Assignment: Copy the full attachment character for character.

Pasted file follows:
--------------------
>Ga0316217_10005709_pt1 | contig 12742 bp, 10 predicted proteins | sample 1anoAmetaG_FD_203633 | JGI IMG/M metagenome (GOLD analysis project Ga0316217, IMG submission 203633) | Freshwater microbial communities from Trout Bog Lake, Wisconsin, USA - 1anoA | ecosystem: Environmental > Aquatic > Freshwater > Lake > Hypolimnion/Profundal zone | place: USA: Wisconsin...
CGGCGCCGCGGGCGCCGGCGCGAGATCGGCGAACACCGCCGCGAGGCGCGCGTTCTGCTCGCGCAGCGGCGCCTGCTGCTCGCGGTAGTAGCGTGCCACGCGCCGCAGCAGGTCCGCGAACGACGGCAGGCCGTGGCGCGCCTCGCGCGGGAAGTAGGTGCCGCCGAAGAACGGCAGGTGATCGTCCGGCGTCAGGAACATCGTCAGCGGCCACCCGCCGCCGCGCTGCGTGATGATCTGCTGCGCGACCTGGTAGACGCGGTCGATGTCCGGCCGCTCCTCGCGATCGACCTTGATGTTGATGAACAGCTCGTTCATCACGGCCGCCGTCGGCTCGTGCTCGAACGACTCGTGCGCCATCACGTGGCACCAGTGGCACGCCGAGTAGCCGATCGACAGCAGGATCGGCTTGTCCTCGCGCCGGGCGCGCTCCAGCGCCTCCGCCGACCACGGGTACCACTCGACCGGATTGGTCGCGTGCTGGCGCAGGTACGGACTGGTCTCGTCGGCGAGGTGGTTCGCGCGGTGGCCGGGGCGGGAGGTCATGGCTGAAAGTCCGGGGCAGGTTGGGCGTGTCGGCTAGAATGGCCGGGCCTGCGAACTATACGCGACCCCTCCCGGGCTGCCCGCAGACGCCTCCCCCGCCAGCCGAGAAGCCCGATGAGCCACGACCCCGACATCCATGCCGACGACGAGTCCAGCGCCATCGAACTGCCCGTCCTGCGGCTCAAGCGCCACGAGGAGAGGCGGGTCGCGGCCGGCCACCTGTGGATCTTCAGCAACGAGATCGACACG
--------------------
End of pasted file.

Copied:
>Ga0316217_10005709_pt1 | contig 12742 bp, 10 predicted proteins | sample 1anoAmetaG_FD_203633 | JGI IMG/M metagenome (GOLD analysis project Ga0316217, IMG submission 203633) | Freshwater microbial communities from Trout Bog Lake, Wisconsin, USA - 1anoA | ecosystem: Environmental > Aquatic > Freshwater > Lake > Hypolimnion/Profundal zone | place: USA: Wisconsin...
CGGCGCCGCGGGCGCCGGCGCGAGATCGGCGAACACCGCCGCGAGGCGCGCGTTCTGCTCGCGCAGCGGCGCCTGCTGCTCGCGGTAGTAGCGTGCCACGCGCCGCAGCAGGTCCGCGAACGACGGCAGGCCGTGGCGCGCCTCGCGCGGGAAGTAGGTGCCGCCGAAGAACGGCAGGTGATCGTCCGGCGTCAGGAACATCGTCAGCGGCCACCCGCCGCCGCGCTGCGTGATGATCTGCTGCGCGACCTGGTAGACGCGGTCGATGTCCGGCCGCTCCTCGCGATCGACCTTGATGTTGATGAACAGCTCGTTCATCACGGCCGCCGTCGGCTCGTGCTCGAACGACTCGTGCGCCATCACGTGGCACCAGTGGCACGCCGAGTAGCCGATCGACAGCAGGATCGGCTTGTCCTCGCGCCGGGCGCGCTCCAGCGCCTCCGCCGACCACGGGTACCACTCGACCGGATTGGTCGCGTGCTGGCGCAGGTACGGACTGGTCTCGTCGGCGAGGTGGTTCGCGCGGTGGCCGGGGCGGGAGGTCATGGCTGAAAGTCCGGGGCAGGTTGGGCGTGTCGGCTAGAATGGCCGGGCCTGCGAACTATACGCGACCCCTCCCGGGCTGCCCGCAGACGCCTCCCCCGCCAGCCGAGAAGCCCGATGAGCCACGACCCCGACATCCATGCCGACGACGAGTCCAGCGCCATCGAACTGCCCGTCCTGCGGCTCAAGCGCCACGAGGAGAGGCGGGTCGCGGCCGGCCACCTGTGGATCTTCAGCAACGAGATCGACACG